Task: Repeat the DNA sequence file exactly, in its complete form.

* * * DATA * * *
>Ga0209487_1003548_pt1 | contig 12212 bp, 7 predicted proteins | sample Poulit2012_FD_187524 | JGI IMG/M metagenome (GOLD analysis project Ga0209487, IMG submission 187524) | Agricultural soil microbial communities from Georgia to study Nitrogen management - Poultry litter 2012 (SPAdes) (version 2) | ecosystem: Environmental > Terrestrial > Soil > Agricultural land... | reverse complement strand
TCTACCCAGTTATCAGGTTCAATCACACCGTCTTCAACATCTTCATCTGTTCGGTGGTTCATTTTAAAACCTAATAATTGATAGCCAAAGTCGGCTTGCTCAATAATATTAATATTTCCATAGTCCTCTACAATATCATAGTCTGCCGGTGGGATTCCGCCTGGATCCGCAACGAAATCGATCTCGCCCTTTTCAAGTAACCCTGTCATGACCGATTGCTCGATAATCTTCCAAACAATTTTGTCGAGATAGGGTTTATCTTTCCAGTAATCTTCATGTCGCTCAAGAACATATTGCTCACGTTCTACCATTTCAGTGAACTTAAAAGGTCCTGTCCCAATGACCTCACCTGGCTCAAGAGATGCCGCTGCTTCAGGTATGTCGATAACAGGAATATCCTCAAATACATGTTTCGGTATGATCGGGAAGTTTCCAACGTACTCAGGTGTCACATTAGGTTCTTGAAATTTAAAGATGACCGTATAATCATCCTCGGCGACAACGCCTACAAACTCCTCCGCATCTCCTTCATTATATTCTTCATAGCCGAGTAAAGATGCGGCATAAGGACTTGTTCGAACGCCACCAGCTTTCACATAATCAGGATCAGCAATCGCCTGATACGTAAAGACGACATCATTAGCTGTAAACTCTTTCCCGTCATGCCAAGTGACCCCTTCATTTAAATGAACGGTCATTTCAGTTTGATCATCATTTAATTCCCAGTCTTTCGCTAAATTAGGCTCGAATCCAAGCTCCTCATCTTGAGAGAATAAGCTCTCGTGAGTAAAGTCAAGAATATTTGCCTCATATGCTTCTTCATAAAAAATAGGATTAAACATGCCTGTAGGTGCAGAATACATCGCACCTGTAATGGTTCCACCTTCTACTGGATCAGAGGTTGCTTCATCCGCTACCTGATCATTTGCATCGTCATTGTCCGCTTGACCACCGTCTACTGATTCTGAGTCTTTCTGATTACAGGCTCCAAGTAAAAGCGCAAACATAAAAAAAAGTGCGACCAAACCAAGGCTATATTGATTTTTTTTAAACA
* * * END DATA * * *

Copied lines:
>Ga0209487_1003548_pt1 | contig 12212 bp, 7 predicted proteins | sample Poulit2012_FD_187524 | JGI IMG/M metagenome (GOLD analysis project Ga0209487, IMG submission 187524) | Agricultural soil microbial communities from Georgia to study Nitrogen management - Poultry litter 2012 (SPAdes) (version 2) | ecosystem: Environmental > Terrestrial > Soil > Agricultural land... | reverse complement strand
TCTACCCAGTTATCAGGTTCAATCACACCGTCTTCAACATCTTCATCTGTTCGGTGGTTCATTTTAAAACCTAATAATTGATAGCCAAAGTCGGCTTGCTCAATAATATTAATATTTCCATAGTCCTCTACAATATCATAGTCTGCCGGTGGGATTCCGCCTGGATCCGCAACGAAATCGATCTCGCCCTTTTCAAGTAACCCTGTCATGACCGATTGCTCGATAATCTTCCAAACAATTTTGTCGAGATAGGGTTTATCTTTCCAGTAATCTTCATGTCGCTCAAGAACATATTGCTCACGTTCTACCATTTCAGTGAACTTAAAAGGTCCTGTCCCAATGACCTCACCTGGCTCAAGAGATGCCGCTGCTTCAGGTATGTCGATAACAGGAATATCCTCAAATACATGTTTCGGTATGATCGGGAAGTTTCCAACGTACTCAGGTGTCACATTAGGTTCTTGAAATTTAAAGATGACCGTATAATCATCCTCGGCGACAACGCCTACAAACTCCTCCGCATCTCCTTCATTATATTCTTCATAGCCGAGTAAAGATGCGGCATAAGGACTTGTTCGAACGCCACCAGCTTTCACATAATCAGGATCAGCAATCGCCTGATACGTAAAGACGACATCATTAGCTGTAAACTCTTTCCCGTCATGCCAAGTGACCCCTTCATTTAAATGAACGGTCATTTCAGTTTGATCATCATTTAATTCCCAGTCTTTCGCTAAATTAGGCTCGAATCCAAGCTCCTCATCTTGAGAGAATAAGCTCTCGTGAGTAAAGTCAAGAATATTTGCCTCATATGCTTCTTCATAAAAAATAGGATTAAACATGCCTGTAGGTGCAGAATACATCGCACCTGTAATGGTTCCACCTTCTACTGGATCAGAGGTTGCTTCATCCGCTACCTGATCATTTGCATCGTCATTGTCCGCTTGACCACCGTCTACTGATTCTGAGTCTTTCTGATTACAGGCTCCAAGTAAAAGCGCAAACATAAAAAAAAGTGCGACCAAACCAAGGCTATATTGATTTTTTTTAAACA